In 2012, one month into your Clinical PhD studies you had some hopes and dreams for your future self, the student about to graduate with a PhD in Clinical Psychology in 2015/2016.  You hoped that:

  • You would be as excited now as you were back then about it all: life, uni, your career, the future…
  • You would have been successful in managing the balance between research and practice, recognising the importance and enjoyment you get from each and having become what you always wanted to be: an academic and a psychologist.
  • You have been sharing this journey with great people and that you have regularly taken time out to have fun and seize the day

Moving on from these ‘big three’ over-arching goals to some that are more specific, you also hoped that:

  • You would have had the chance to publish some of your research
  • You seized the opportunity to travel overseas, meeting some of the people whose work you have read and cited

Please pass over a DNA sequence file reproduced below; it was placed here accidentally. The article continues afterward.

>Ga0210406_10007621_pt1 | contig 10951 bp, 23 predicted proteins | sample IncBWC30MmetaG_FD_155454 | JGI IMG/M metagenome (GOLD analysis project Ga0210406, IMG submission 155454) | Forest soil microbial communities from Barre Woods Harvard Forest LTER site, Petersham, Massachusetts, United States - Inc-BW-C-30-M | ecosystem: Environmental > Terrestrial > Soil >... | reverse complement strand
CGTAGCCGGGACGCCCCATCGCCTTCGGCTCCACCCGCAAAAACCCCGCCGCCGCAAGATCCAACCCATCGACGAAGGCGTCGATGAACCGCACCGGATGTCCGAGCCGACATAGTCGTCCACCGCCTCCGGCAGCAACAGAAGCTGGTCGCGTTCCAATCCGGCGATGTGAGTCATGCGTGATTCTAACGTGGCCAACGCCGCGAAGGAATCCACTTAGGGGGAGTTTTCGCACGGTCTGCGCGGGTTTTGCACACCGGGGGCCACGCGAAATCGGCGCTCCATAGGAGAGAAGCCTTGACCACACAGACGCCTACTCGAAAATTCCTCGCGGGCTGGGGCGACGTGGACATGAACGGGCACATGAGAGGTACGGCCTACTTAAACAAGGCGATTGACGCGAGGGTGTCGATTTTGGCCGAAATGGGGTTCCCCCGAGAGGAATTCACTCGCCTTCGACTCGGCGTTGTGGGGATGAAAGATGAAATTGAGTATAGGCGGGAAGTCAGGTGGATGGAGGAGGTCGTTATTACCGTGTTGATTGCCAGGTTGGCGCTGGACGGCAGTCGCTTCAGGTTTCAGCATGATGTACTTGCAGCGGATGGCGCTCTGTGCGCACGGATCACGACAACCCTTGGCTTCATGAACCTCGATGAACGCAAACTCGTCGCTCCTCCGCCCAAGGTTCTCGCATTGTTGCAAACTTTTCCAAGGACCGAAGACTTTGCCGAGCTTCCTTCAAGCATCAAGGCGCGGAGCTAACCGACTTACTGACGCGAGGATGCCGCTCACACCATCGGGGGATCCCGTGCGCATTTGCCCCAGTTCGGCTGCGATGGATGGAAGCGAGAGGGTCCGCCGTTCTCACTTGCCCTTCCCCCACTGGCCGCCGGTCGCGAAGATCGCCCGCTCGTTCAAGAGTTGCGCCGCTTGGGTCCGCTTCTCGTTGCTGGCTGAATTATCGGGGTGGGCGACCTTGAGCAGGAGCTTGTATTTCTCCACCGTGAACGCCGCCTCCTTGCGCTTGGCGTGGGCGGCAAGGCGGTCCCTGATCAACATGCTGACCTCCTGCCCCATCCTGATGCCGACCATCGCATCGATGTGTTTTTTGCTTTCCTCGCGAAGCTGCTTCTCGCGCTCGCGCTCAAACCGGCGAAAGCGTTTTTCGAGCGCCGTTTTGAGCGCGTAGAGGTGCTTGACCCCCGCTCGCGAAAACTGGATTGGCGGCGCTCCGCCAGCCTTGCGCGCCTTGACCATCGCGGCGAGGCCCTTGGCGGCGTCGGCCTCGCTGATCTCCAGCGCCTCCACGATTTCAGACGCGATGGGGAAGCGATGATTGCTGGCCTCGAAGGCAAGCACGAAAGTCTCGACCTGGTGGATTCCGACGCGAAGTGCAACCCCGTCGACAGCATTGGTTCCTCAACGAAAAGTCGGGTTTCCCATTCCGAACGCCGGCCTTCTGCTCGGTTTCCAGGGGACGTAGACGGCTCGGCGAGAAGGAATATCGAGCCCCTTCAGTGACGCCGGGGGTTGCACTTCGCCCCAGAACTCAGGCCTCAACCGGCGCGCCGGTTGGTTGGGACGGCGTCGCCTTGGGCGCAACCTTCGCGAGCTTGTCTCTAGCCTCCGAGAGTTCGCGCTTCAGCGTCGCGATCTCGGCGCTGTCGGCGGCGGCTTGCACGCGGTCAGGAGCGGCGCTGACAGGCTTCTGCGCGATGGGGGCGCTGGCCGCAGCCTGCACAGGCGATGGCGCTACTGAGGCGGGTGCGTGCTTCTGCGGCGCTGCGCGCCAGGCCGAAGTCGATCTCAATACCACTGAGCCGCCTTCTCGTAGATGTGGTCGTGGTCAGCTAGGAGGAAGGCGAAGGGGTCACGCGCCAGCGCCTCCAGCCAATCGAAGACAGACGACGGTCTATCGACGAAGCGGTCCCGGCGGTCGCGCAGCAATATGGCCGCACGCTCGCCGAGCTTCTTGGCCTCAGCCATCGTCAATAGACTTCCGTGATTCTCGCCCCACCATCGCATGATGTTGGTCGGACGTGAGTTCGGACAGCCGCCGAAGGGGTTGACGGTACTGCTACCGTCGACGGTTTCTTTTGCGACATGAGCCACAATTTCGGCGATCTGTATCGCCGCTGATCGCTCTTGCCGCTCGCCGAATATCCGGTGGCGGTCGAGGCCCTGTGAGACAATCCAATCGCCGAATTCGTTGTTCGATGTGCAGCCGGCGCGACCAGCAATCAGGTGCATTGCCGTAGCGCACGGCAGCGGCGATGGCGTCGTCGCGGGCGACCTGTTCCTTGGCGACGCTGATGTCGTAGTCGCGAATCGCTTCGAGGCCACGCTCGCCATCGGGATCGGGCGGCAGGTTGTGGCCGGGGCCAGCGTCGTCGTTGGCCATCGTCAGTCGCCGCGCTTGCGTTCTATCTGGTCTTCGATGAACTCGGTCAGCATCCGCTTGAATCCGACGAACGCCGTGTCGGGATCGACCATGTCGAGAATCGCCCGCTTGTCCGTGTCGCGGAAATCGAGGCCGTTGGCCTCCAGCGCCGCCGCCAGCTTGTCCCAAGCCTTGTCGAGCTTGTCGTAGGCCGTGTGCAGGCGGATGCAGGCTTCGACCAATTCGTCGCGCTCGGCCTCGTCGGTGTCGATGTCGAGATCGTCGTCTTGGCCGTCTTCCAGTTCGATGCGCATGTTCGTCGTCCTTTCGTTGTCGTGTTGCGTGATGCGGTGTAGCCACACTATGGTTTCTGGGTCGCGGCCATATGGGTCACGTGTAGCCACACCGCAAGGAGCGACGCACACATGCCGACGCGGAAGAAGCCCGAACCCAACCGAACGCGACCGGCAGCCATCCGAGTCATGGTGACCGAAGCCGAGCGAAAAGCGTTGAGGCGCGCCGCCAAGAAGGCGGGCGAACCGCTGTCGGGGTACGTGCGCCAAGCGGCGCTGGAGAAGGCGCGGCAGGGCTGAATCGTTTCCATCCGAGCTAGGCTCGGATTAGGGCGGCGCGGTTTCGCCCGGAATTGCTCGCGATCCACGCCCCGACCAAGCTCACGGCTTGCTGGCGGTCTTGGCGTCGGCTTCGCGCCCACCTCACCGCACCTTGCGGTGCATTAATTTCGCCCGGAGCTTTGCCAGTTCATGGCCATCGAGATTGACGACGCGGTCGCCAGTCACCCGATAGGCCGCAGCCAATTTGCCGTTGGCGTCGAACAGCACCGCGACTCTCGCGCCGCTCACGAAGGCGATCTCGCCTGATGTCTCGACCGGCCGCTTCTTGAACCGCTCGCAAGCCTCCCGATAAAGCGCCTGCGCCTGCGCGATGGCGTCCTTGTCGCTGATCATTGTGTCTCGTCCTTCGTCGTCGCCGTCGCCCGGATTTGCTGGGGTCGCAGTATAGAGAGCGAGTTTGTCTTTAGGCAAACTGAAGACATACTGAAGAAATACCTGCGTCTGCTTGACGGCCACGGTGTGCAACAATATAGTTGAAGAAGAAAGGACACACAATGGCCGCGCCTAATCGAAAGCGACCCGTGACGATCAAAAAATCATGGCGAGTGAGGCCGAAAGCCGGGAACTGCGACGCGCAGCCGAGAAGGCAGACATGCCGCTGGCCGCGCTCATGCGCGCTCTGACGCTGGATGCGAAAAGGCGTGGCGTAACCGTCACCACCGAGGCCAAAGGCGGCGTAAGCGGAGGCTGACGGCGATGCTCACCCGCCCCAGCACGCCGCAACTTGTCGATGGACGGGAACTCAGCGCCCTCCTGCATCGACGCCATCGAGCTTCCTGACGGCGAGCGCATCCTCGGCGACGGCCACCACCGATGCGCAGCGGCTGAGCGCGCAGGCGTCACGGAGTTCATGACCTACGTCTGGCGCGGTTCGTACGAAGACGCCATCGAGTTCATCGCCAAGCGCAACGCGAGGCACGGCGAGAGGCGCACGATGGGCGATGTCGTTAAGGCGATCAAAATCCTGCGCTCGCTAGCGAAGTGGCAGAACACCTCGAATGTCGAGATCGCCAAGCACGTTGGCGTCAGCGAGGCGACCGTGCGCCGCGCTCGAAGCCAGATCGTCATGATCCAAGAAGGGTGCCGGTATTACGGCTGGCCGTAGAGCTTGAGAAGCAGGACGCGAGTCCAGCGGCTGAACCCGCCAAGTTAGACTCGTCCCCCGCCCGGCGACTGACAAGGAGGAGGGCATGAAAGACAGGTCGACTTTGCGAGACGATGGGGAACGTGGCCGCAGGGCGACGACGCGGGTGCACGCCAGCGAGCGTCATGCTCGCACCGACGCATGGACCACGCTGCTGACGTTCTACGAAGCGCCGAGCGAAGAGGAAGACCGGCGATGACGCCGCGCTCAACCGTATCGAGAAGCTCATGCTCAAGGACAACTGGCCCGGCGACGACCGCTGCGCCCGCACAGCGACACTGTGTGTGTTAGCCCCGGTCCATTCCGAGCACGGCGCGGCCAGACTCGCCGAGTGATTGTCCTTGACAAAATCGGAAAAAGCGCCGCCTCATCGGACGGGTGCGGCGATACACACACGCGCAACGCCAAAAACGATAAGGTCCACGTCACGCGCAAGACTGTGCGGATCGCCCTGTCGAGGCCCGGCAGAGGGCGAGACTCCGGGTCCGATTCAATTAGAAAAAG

• You have had the chance to present at a conference and hold your own
  • You have given a lecture and/or run a tutorial
  • You were able to master counselling, therapy and assessment skills – by¬†master, you mean being able to conduct a session with a client without feeling like you are learning to drive a manual for the first time. You haven’t actually seen any clients yet, but from all reports and from practising with your peers it’s obvious it’s going to take a little while before you can monitor all the things you need to be doing and¬†actively listen and respond to clients without feeling like this.